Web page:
Suriname has grown steadily over the last decade. The country now enjoys social and economic stability, and boasts one of the lowest public debt profiles in the region. This result is due to its significant endowment of natural resources, substantial development aid, and conservative fiscal management. Yet important development challenges continue to exist. Export earnings depend on a few commodities, and agricultural productivity has stagnated. The public sector remains large, and the overall governance and most specific sectoral frameworks need to be updated. The people of Suriname elected a new Administration in 2010 that has set an ambitious agenda of reforms to tackle entrenched structural issues that act as a bottleneck to the country’s development even as longstanding bilateral aid from the Dutch Development Fund is ending.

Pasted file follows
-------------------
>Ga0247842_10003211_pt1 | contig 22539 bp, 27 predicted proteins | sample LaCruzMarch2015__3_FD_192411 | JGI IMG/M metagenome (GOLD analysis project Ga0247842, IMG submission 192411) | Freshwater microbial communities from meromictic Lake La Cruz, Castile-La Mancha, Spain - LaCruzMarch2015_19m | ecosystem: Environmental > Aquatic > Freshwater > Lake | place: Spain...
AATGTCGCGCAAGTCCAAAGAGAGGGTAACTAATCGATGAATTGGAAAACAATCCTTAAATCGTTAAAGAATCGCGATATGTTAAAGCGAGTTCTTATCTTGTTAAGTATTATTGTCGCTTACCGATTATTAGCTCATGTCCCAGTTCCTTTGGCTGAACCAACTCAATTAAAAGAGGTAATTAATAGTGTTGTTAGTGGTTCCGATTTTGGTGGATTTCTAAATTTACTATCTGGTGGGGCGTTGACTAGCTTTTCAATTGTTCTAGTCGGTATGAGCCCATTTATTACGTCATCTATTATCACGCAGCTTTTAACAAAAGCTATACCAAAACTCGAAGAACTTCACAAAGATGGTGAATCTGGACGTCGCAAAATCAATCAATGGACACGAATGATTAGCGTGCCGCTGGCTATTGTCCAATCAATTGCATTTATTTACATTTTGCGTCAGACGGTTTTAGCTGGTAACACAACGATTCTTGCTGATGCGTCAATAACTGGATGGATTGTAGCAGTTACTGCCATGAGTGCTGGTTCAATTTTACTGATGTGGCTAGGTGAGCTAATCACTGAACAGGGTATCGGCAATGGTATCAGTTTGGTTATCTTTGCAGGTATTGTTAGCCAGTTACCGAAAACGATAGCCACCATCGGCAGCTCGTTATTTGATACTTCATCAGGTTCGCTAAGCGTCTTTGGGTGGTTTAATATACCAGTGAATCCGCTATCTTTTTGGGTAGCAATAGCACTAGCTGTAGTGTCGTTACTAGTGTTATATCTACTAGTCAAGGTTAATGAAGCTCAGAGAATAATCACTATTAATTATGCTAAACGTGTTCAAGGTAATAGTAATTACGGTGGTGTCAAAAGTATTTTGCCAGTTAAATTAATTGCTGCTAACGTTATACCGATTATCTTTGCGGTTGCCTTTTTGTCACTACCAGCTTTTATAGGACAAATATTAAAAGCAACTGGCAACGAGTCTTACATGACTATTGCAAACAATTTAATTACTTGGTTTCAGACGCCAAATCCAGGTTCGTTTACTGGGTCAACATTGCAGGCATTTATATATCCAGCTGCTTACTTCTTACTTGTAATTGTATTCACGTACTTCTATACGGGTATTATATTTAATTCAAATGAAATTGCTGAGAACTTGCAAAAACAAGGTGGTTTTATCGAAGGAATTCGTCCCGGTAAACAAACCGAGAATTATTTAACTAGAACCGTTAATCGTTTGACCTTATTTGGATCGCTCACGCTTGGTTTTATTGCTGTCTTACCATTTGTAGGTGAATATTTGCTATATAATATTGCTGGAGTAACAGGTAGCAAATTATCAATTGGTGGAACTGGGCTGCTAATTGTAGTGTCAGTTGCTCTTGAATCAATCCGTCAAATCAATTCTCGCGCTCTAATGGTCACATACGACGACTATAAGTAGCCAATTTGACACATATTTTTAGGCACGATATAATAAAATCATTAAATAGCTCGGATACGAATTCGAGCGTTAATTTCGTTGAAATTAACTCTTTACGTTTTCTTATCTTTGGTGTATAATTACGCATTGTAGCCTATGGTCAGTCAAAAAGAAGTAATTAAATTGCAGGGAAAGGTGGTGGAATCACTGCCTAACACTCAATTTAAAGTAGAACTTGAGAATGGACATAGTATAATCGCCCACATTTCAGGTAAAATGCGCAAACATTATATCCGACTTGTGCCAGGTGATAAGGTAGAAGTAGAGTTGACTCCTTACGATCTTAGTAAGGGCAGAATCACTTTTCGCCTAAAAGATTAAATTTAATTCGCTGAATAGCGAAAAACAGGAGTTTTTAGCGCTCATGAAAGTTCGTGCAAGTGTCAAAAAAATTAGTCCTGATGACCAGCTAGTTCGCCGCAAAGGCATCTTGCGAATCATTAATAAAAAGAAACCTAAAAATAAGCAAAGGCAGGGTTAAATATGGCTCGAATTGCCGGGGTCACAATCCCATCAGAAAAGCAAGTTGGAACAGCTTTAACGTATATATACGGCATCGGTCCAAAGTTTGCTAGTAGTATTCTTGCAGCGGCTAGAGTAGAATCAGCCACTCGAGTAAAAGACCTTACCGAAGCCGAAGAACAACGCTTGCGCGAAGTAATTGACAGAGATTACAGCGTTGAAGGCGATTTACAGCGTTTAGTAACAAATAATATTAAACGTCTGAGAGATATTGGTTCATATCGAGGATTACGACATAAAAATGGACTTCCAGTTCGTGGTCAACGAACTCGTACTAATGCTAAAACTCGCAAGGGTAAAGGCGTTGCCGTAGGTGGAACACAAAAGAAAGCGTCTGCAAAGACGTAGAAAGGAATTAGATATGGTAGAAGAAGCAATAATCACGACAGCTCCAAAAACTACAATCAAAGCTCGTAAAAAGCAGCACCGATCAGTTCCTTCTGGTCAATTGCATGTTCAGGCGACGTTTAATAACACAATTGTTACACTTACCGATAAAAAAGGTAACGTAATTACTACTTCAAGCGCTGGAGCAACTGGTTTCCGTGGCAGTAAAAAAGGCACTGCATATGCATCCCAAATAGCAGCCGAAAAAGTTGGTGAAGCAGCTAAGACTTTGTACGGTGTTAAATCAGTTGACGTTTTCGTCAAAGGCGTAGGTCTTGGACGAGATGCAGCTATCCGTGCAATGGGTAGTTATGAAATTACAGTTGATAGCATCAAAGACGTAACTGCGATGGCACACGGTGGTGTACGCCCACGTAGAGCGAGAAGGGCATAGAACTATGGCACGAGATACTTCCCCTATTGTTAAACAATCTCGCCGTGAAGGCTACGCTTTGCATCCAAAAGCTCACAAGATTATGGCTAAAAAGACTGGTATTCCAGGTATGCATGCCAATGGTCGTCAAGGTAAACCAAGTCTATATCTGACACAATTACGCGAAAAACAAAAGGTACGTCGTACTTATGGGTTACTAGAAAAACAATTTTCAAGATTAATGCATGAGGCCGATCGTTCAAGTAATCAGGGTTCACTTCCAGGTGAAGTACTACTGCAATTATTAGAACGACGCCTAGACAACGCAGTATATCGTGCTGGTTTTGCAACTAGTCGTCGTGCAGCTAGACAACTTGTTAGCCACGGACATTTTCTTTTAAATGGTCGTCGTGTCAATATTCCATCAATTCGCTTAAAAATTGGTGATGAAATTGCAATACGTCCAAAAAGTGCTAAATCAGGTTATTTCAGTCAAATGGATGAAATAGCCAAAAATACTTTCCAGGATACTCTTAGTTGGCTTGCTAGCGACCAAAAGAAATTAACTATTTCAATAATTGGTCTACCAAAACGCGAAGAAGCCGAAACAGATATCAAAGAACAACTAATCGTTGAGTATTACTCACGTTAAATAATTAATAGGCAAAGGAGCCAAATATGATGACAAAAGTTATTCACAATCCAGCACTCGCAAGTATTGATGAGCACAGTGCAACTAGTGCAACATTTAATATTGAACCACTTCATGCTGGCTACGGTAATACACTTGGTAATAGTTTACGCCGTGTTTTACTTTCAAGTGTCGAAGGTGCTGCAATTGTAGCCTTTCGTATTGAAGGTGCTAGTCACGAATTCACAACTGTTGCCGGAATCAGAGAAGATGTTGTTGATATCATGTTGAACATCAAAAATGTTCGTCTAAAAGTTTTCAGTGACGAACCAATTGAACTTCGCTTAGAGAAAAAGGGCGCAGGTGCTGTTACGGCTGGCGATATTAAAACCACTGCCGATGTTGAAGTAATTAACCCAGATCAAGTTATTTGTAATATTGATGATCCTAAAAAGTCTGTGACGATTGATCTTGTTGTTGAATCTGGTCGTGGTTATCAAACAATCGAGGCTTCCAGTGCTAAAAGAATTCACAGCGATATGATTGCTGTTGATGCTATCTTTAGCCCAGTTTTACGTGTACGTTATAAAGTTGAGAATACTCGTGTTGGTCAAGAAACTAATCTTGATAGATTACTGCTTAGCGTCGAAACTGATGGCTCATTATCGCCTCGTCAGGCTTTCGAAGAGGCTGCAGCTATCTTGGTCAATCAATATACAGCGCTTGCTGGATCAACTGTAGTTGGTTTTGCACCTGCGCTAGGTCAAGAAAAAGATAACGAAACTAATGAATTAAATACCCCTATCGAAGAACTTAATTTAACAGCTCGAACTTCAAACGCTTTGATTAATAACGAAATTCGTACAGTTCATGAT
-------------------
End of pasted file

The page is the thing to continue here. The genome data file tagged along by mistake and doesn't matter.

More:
Through the IDB Country Strategy with Suriname 2011-2015, the Government of Suriname elevates its partnership for development with the IDB. The Strategy proposes a notable increase in lending, from $103 million (in the previous Country Strategy period, 2007-2010), to about $300 million. The main focus is on supporting the transition to modern public governance structures, diversifying the economy, and expanding social benefits. The priority areas include: (i) agriculture, (ii) energy, (iii) education, (iv) financial sector development, (v) public investment management, (vi) social protection, and (vii) transport. Dialogue will continue to be strengthened in water and sanitation, disaster risk management, tax administration, health, private sector development, and natural resources and environmental management with a view to possible additional lending support.